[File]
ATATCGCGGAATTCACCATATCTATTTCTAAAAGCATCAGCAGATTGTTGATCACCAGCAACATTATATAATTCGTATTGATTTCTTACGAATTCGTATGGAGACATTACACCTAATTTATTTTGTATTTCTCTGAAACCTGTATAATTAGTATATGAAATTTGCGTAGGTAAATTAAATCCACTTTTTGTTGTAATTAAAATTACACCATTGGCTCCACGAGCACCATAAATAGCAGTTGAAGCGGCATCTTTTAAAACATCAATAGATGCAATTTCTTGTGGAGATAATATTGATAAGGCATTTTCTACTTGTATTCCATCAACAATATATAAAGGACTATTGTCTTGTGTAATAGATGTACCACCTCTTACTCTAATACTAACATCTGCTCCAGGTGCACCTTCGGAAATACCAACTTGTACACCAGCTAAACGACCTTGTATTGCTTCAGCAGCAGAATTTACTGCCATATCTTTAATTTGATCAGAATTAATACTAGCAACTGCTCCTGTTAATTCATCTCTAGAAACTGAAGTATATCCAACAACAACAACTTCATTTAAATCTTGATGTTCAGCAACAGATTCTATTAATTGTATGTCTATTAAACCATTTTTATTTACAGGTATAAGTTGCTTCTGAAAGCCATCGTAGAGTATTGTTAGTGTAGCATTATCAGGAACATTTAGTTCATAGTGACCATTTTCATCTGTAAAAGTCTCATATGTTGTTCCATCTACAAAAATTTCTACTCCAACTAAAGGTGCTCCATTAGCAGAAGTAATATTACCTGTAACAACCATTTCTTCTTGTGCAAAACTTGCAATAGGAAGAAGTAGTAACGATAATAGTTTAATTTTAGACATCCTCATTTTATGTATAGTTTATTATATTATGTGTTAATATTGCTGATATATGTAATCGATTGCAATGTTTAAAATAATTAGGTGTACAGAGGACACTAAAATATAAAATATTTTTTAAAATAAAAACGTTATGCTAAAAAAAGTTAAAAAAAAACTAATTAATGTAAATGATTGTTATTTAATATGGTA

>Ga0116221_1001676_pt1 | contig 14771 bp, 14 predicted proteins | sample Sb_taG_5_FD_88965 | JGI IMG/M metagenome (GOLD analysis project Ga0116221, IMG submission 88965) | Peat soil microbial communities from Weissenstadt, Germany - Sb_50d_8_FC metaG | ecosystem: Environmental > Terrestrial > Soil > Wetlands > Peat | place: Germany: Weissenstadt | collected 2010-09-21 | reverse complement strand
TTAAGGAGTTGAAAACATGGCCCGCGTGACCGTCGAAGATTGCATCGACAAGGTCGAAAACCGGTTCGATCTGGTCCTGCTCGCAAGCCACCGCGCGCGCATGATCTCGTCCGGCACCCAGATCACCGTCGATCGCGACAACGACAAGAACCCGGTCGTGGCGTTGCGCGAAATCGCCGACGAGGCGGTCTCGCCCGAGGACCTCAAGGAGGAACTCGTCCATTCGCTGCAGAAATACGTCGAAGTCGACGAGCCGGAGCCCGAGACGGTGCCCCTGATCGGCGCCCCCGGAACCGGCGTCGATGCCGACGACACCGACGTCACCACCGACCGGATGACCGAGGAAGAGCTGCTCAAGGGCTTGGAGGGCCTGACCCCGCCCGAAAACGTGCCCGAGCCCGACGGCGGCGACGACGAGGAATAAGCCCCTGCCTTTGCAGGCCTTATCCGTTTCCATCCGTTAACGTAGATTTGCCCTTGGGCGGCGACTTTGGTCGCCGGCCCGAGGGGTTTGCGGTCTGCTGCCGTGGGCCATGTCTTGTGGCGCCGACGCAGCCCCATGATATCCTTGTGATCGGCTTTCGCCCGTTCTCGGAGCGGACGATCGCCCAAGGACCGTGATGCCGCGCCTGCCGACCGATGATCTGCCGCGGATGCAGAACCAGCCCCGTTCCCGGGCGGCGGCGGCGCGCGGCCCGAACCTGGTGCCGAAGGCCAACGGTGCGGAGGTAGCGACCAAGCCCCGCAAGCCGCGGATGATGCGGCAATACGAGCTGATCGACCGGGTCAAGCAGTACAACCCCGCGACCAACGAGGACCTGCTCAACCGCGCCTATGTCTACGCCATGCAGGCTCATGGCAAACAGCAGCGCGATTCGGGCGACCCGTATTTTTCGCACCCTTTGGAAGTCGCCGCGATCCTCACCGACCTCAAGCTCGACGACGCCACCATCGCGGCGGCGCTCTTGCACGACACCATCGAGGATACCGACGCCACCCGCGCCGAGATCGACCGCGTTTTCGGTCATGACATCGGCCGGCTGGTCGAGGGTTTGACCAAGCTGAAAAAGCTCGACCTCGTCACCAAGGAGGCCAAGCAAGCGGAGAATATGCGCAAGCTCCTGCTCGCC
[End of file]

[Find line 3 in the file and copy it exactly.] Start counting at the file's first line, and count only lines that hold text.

TTAAGGAGTTGAAAACATGGCCCGCGTGACCGTCGAAGATTGCATCGACAAGGTCGAAAACCGGTTCGATCTGGTCCTGCTCGCAAGCCACCGCGCGCGCATGATCTCGTCCGGCACCCAGATCACCGTCGATCGCGACAACGACAAGAACCCGGTCGTGGCGTTGCGCGAAATCGCCGACGAGGCGGTCTCGCCCGAGGACCTCAAGGAGGAACTCGTCCATTCGCTGCAGAAATACGTCGAAGTCGACGAGCCGGAGCCCGAGACGGTGCCCCTGATCGGCGCCCCCGGAACCGGCGTCGATGCCGACGACACCGACGTCACCACCGACCGGATGACCGAGGAAGAGCTGCTCAAGGGCTTGGAGGGCCTGACCCCGCCCGAAAACGTGCCCGAGCCCGACGGCGGCGACGACGAGGAATAAGCCCCTGCCTTTGCAGGCCTTATCCGTTTCCATCCGTTAACGTAGATTTGCCCTTGGGCGGCGACTTTGGTCGCCGGCCCGAGGGGTTTGCGGTCTGCTGCCGTGGGCCATGTCTTGTGGCGCCGACGCAGCCCCATGATATCCTTGTGATCGGCTTTCGCCCGTTCTCGGAGCGGACGATCGCCCAAGGACCGTGATGCCGCGCCTGCCGACCGATGATCTGCCGCGGATGCAGAACCAGCCCCGTTCCCGGGCGGCGGCGGCGCGCGGCCCGAACCTGGTGCCGAAGGCCAACGGTGCGGAGGTAGCGACCAAGCCCCGCAAGCCGCGGATGATGCGGCAATACGAGCTGATCGACCGGGTCAAGCAGTACAACCCCGCGACCAACGAGGACCTGCTCAACCGCGCCTATGTCTACGCCATGCAGGCTCATGGCAAACAGCAGCGCGATTCGGGCGACCCGTATTTTTCGCACCCTTTGGAAGTCGCCGCGATCCTCACCGACCTCAAGCTCGACGACGCCACCATCGCGGCGGCGCTCTTGCACGACACCATCGAGGATACCGACGCCACCCGCGCCGAGATCGACCGCGTTTTCGGTCATGACATCGGCCGGCTGGTCGAGGGTTTGACCAAGCTGAAAAAGCTCGACCTCGTCACCAAGGAGGCCAAGCAAGCGGAGAATATGCGCAAGCTCCTGCTCGCC